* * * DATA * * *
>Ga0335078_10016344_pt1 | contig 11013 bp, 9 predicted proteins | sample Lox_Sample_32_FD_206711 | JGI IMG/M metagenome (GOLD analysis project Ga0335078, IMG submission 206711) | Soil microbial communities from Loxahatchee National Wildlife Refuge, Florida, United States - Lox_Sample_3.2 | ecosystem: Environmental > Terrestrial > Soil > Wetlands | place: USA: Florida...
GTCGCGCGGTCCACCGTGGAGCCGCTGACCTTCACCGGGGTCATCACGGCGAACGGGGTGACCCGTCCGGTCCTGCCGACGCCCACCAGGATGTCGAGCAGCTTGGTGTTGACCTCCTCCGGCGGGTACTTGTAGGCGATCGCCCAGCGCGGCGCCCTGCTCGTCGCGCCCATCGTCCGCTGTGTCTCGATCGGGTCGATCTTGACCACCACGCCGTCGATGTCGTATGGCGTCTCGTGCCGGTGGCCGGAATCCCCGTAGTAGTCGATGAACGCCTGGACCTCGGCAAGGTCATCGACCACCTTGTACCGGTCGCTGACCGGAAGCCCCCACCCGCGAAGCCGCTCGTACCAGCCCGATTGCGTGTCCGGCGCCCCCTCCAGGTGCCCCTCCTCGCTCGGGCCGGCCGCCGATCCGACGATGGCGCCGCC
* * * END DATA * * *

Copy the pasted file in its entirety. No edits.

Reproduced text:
>Ga0335078_10016344_pt1 | contig 11013 bp, 9 predicted proteins | sample Lox_Sample_32_FD_206711 | JGI IMG/M metagenome (GOLD analysis project Ga0335078, IMG submission 206711) | Soil microbial communities from Loxahatchee National Wildlife Refuge, Florida, United States - Lox_Sample_3.2 | ecosystem: Environmental > Terrestrial > Soil > Wetlands | place: USA: Florida...
GTCGCGCGGTCCACCGTGGAGCCGCTGACCTTCACCGGGGTCATCACGGCGAACGGGGTGACCCGTCCGGTCCTGCCGACGCCCACCAGGATGTCGAGCAGCTTGGTGTTGACCTCCTCCGGCGGGTACTTGTAGGCGATCGCCCAGCGCGGCGCCCTGCTCGTCGCGCCCATCGTCCGCTGTGTCTCGATCGGGTCGATCTTGACCACCACGCCGTCGATGTCGTATGGCGTCTCGTGCCGGTGGCCGGAATCCCCGTAGTAGTCGATGAACGCCTGGACCTCGGCAAGGTCATCGACCACCTTGTACCGGTCGCTGACCGGAAGCCCCCACCCGCGAAGCCGCTCGTACCAGCCCGATTGCGTGTCCGGCGCCCCCTCCAGGTGCCCCTCCTCGCTCGGGCCGGCCGCCGATCCGACGATGGCGCCGCC